Wild Fish Conservancy Programs
Wild Fish Conservancy researches factors that have contributed to wild salmon declines and that may impact their recovery, including habitat preservation and restoration, commercial and sport harvest management, and hatchery practices. WFC conducts and disseminates research on the status and recovery needs of wild fish populations and their habitats, advocates for resource management changes, and implements model habitat-restoration projects.
WFC raises public awareness through educational outreach programs, membership campaigns, online, media reports, and participating in educational programs and events. WFC's Environmental Discovery Program offers students from Seattle and Snoqualmie Valley area schools a three-day, hands-on classroom and field-based environmental education that emphasizes the importance of native plants, native animals, and healthy ecosystems. This program has served thousands of students since its inception. WFC offers classroom/field-based education programs focused on teaching the scientific process and encouraging elementary and secondary school students to think critically. Currently, we offer three programs, Environmental Discovery Program, Window to Discovery Project, and the Icicle Creek Partnership. We are raising the bar on educating students about the ecology of their communities and creating a foundation for future awareness, commitment, and involvement in pressing environmental issues
WFC conducts research and monitoring to preserve, protect and restore inland waters and nearshore habitats. We develop and implement ecological process restoration initiatives that recover ecosystem functions and recreate habitat systems. These projects serve as models for similar efforts throughout the region. While it is important to develop effective restoration strategies, a critical goal of our science programs is ecosystem protection, to prevent functioning habitats from being lost or damaged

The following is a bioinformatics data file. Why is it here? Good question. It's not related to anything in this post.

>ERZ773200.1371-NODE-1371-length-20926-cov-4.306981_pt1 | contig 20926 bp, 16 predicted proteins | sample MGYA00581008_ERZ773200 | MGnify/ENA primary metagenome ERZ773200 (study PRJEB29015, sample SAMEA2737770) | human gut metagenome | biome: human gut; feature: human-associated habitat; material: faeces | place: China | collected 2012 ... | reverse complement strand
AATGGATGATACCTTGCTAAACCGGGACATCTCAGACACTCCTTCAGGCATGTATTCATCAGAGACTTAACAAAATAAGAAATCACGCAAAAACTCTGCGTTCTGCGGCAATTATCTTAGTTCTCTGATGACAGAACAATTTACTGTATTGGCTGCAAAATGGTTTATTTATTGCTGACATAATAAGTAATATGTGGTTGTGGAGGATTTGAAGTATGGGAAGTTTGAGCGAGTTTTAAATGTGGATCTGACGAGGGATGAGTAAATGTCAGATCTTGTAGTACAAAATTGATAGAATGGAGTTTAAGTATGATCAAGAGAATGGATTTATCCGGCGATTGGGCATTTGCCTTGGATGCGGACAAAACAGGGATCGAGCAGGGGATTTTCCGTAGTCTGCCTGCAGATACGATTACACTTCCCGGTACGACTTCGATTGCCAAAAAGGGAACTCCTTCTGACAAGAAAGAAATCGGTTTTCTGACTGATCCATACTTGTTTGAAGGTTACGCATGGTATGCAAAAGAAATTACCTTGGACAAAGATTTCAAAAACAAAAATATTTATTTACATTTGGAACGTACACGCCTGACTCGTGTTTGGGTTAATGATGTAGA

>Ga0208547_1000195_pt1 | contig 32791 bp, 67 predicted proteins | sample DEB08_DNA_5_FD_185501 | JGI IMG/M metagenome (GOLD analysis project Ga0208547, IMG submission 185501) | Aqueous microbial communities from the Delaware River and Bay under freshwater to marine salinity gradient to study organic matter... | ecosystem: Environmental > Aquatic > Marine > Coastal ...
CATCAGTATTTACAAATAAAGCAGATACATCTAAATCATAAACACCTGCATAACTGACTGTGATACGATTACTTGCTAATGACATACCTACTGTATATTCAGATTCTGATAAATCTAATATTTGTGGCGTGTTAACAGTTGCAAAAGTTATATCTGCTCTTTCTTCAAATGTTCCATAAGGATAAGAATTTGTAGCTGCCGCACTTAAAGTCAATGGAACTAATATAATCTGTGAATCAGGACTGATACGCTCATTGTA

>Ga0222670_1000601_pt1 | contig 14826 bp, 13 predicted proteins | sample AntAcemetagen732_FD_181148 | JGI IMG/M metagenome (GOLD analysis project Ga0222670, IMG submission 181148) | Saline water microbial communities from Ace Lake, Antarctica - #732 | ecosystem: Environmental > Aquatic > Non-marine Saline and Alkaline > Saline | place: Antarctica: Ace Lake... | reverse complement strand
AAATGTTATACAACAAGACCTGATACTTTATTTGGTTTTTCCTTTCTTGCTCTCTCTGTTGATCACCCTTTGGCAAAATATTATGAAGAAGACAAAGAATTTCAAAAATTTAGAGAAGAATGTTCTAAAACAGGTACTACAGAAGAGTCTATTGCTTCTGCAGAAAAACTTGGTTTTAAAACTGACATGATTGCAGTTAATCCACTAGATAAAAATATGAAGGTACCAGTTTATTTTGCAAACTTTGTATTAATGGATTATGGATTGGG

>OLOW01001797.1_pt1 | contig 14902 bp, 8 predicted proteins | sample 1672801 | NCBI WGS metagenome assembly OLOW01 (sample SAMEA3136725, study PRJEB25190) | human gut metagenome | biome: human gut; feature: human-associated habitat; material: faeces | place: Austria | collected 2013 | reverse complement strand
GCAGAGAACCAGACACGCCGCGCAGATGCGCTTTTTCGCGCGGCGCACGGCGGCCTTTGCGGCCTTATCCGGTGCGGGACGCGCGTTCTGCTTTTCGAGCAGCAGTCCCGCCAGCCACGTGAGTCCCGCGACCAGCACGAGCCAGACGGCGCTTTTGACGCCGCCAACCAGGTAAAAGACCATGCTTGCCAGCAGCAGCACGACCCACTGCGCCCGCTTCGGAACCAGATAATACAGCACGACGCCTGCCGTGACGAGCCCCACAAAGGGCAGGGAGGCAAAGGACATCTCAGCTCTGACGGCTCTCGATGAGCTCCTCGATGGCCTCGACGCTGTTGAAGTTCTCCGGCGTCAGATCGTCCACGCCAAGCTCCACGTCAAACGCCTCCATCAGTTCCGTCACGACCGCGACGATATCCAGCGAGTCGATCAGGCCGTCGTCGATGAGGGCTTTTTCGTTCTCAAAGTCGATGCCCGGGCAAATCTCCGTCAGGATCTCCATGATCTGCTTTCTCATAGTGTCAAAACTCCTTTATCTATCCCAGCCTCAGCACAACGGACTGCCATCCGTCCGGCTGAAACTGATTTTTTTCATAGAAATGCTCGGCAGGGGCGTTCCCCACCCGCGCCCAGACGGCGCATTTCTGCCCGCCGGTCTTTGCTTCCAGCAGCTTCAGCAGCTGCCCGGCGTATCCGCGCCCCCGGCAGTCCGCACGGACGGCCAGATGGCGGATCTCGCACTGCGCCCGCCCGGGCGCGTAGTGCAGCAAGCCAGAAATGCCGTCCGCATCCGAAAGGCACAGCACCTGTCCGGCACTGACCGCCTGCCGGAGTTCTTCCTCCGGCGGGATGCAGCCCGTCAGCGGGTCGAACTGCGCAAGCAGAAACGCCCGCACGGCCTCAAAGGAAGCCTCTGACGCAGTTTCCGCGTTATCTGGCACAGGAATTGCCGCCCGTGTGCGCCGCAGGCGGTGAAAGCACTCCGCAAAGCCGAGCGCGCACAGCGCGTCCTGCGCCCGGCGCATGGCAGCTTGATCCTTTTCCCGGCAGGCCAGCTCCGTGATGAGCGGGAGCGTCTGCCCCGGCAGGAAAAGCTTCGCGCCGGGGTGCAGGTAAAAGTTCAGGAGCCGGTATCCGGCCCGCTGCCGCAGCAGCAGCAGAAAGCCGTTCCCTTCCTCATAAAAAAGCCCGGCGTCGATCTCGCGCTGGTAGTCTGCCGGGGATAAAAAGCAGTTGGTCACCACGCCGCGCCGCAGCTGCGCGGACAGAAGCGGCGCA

WFC promotes scientifically credible, socially responsible wild fish conservation. WFC advocates that federal, state, and local resource managers acknowledge/address risks and uncertainties, question faulty assumptions using best available science and enforce environmental protection regulations so that conservation-responsibilities are objective and equitable. WFC is making fisheries management more transparent, and advocating for the implementation of effective land-use and water-quality regulations
Recent Successes and Current Challenges
Approximately, 70% of Washington stream reaches are misclassified on regulatory maps used by state and local resource agencies to guide environmental protections for those streams reaches. Consequently, hundreds of miles of fish habitats are not receiving the protection they warrant under existing regulations. After identifying this issue, our water-typing projects have corrected the classification of over 7000 stream reaches statewide, qualifying them for improved protection
Over 1.5 billion dollars have been spent on much needed habitat improvement and water quality projects in last 10 years since the Puget Sound Chinook was ESA listed. The controversial issue of over harvest has been willfully ignored by agency managers. We are seeking funding to support the implementation of our sustainable harvest campaign to elevate awareness of the over harvest issue and how it is hindering recovery. Our goal is to achieve sustainable harvest practices.